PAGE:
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Australia investigates sewing needles in strawberries as consumers advised to cut fruit before eating

iStock/Thinkstock
iStock/Thinkstock

(BRISBANE, Australia) — Australian authorities have ordered a review into the handling of strawberries after they say fruit containing sewing needles turned up in supermarkets across the country.

Annastacia Palaszczuk, premier of Queensland state, also offered a reward of roughly $72,000 for information leading to the arrest of anyone responsible.

“Whoever is behind this is not just putting families at risk across Queensland and the rest of Australia – they are putting an entire industry at risk,” she said in a statement.

No suspects have been identified.

The first reported case of strawberry contamination sparked national fears last week. Hoani van Dorp went to the hospital with “severe abdominal pain” after swallowing half a sewing needle lodged in a strawberry, according to friend Joshua Gane.

Gane made the allegation in a Facebook post that has been shared thousands of times.

Authorities have not confirmed any injuries or the number of strawberries that have been affected.

The Queensland Strawberry Growers Association described the incident as “extremely disheartening and troubling.”

“Strawberries were interfered with between the time they were packed and the time they were purchased,” it said, also advising purchasers to cut their fruit in half before eating for “peace of mind.”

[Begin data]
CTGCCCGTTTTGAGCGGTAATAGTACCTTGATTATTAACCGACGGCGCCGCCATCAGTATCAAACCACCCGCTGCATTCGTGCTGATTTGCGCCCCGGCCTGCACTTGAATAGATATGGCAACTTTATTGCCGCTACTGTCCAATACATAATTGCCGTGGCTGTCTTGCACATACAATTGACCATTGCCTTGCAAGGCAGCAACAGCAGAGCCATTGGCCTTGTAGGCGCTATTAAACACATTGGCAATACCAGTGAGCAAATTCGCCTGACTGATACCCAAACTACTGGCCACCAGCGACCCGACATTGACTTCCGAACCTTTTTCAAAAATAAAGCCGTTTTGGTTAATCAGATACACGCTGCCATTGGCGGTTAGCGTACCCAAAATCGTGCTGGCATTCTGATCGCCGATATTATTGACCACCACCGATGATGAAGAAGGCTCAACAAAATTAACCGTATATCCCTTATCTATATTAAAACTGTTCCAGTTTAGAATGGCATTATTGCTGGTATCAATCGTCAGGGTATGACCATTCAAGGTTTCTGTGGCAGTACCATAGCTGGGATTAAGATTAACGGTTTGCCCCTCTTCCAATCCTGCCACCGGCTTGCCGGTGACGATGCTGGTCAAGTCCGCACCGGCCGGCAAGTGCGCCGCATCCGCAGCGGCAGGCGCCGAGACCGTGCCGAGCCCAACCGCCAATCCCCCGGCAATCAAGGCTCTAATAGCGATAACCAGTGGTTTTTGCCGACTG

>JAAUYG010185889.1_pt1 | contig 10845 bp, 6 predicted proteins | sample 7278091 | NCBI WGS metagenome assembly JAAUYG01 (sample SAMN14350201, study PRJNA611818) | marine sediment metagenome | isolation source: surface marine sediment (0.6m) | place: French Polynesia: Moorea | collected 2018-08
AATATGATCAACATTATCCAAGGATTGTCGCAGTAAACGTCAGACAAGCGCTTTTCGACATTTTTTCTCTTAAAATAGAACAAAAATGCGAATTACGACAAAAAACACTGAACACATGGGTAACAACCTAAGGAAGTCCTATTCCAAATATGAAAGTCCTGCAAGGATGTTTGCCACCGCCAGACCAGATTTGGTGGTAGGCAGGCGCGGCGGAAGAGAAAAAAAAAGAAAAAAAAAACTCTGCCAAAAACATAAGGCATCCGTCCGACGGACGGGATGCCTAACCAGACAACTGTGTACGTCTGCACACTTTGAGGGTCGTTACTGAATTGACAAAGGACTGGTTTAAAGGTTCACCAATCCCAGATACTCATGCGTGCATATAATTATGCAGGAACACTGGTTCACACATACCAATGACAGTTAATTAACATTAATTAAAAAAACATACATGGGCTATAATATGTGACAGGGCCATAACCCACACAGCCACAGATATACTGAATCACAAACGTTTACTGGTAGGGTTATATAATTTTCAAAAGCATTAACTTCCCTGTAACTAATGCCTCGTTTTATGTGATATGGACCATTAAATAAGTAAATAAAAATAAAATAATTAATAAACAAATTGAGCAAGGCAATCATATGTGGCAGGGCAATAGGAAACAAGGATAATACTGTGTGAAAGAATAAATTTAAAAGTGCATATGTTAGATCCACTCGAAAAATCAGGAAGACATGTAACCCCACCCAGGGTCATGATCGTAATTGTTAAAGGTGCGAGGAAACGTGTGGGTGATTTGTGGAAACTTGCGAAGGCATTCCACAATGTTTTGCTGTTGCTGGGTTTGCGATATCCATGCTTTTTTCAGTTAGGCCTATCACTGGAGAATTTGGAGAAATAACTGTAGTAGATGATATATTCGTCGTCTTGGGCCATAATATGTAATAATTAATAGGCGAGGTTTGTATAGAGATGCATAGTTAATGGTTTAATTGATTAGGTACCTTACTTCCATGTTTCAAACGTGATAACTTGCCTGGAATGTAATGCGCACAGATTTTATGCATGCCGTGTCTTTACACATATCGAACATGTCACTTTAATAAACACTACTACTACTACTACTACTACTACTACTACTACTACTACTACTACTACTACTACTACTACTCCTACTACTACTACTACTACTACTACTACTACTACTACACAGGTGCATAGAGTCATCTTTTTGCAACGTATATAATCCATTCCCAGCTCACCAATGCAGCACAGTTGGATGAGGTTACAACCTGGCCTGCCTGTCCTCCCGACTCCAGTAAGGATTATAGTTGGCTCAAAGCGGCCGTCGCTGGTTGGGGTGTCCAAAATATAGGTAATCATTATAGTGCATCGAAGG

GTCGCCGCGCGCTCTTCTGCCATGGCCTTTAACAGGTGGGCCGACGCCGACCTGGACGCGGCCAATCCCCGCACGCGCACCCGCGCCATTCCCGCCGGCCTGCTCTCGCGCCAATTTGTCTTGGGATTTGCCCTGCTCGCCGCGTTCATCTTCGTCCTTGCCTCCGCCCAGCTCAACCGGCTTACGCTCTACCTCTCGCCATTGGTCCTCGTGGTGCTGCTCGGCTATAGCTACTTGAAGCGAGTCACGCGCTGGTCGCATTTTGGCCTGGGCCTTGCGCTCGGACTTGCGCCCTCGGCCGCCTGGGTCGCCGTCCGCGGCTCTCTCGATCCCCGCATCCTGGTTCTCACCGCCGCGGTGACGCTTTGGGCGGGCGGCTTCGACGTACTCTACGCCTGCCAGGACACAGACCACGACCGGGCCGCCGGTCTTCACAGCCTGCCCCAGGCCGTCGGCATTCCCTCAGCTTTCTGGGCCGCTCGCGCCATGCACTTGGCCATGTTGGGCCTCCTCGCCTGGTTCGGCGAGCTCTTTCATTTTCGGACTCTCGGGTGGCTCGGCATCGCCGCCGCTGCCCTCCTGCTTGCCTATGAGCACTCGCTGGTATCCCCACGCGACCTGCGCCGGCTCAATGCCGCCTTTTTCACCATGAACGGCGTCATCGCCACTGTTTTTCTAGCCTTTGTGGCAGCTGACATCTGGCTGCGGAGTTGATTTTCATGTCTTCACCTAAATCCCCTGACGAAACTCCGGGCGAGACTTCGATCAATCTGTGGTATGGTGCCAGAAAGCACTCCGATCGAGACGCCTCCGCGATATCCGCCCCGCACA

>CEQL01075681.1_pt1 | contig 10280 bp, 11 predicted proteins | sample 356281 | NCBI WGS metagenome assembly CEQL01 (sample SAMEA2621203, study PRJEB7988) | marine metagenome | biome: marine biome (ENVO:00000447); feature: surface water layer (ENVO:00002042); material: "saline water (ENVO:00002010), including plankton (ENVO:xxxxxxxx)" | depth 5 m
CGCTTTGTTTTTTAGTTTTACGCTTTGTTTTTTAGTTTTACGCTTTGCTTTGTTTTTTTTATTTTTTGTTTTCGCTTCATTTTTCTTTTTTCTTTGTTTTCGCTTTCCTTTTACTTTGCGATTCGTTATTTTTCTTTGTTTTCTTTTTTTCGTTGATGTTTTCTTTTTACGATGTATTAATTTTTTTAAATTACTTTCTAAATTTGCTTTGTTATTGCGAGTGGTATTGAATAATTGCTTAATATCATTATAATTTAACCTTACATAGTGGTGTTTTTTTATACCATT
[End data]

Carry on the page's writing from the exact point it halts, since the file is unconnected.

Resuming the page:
Contaminated strawberries have now been found in supermarkets Queensland, New South Wales, Tasmania and South Australia, according to the Australian Broadcasting Corp., which reported that strawberry growers are using metal detectors to scan their fruit.

Coles and Aldi supermarkets have reportedly pulled all strawberries from their shelves while two of New Zealand’s biggest food companies — Countdown and Foodstuffs — have reportedly stopped importing Australian strawberries.

The Queensland Health Department has advised anyone who has bought Berry Obsession and Berry Licious strawberries to destroy or return them after they were pulled from shelves. At least six major brands have been affected, according to the Guardian newspaper.

Minister for Health Greg Hunt announced on Twitter that regulatory body Food Standards Australia New Zealand will investigate.

He tweeted, “I urge all Australians be vigilant for potential contaminants.”

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